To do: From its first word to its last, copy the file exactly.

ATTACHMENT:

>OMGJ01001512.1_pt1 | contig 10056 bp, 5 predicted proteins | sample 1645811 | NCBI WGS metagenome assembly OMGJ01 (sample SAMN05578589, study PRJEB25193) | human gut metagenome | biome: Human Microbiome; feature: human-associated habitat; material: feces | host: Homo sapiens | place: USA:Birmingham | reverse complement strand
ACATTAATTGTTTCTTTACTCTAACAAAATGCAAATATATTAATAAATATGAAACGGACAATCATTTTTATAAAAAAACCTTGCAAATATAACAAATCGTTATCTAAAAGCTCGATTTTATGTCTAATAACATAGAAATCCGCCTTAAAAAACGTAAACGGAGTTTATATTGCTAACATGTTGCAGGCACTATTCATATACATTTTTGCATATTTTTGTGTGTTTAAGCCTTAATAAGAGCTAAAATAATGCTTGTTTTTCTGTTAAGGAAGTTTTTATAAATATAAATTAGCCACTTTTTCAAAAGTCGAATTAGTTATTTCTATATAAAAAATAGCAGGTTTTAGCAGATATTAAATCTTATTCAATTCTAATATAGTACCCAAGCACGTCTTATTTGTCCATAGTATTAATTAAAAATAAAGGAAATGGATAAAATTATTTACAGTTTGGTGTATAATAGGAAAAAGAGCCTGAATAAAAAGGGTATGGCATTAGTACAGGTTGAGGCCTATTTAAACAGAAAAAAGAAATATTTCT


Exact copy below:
>OMGJ01001512.1_pt1 | contig 10056 bp, 5 predicted proteins | sample 1645811 | NCBI WGS metagenome assembly OMGJ01 (sample SAMN05578589, study PRJEB25193) | human gut metagenome | biome: Human Microbiome; feature: human-associated habitat; material: feces | host: Homo sapiens | place: USA:Birmingham | reverse complement strand
ACATTAATTGTTTCTTTACTCTAACAAAATGCAAATATATTAATAAATATGAAACGGACAATCATTTTTATAAAAAAACCTTGCAAATATAACAAATCGTTATCTAAAAGCTCGATTTTATGTCTAATAACATAGAAATCCGCCTTAAAAAACGTAAACGGAGTTTATATTGCTAACATGTTGCAGGCACTATTCATATACATTTTTGCATATTTTTGTGTGTTTAAGCCTTAATAAGAGCTAAAATAATGCTTGTTTTTCTGTTAAGGAAGTTTTTATAAATATAAATTAGCCACTTTTTCAAAAGTCGAATTAGTTATTTCTATATAAAAAATAGCAGGTTTTAGCAGATATTAAATCTTATTCAATTCTAATATAGTACCCAAGCACGTCTTATTTGTCCATAGTATTAATTAAAAATAAAGGAAATGGATAAAATTATTTACAGTTTGGTGTATAATAGGAAAAAGAGCCTGAATAAAAAGGGTATGGCATTAGTACAGGTTGAGGCCTATTTAAACAGAAAAAAGAAATATTTCT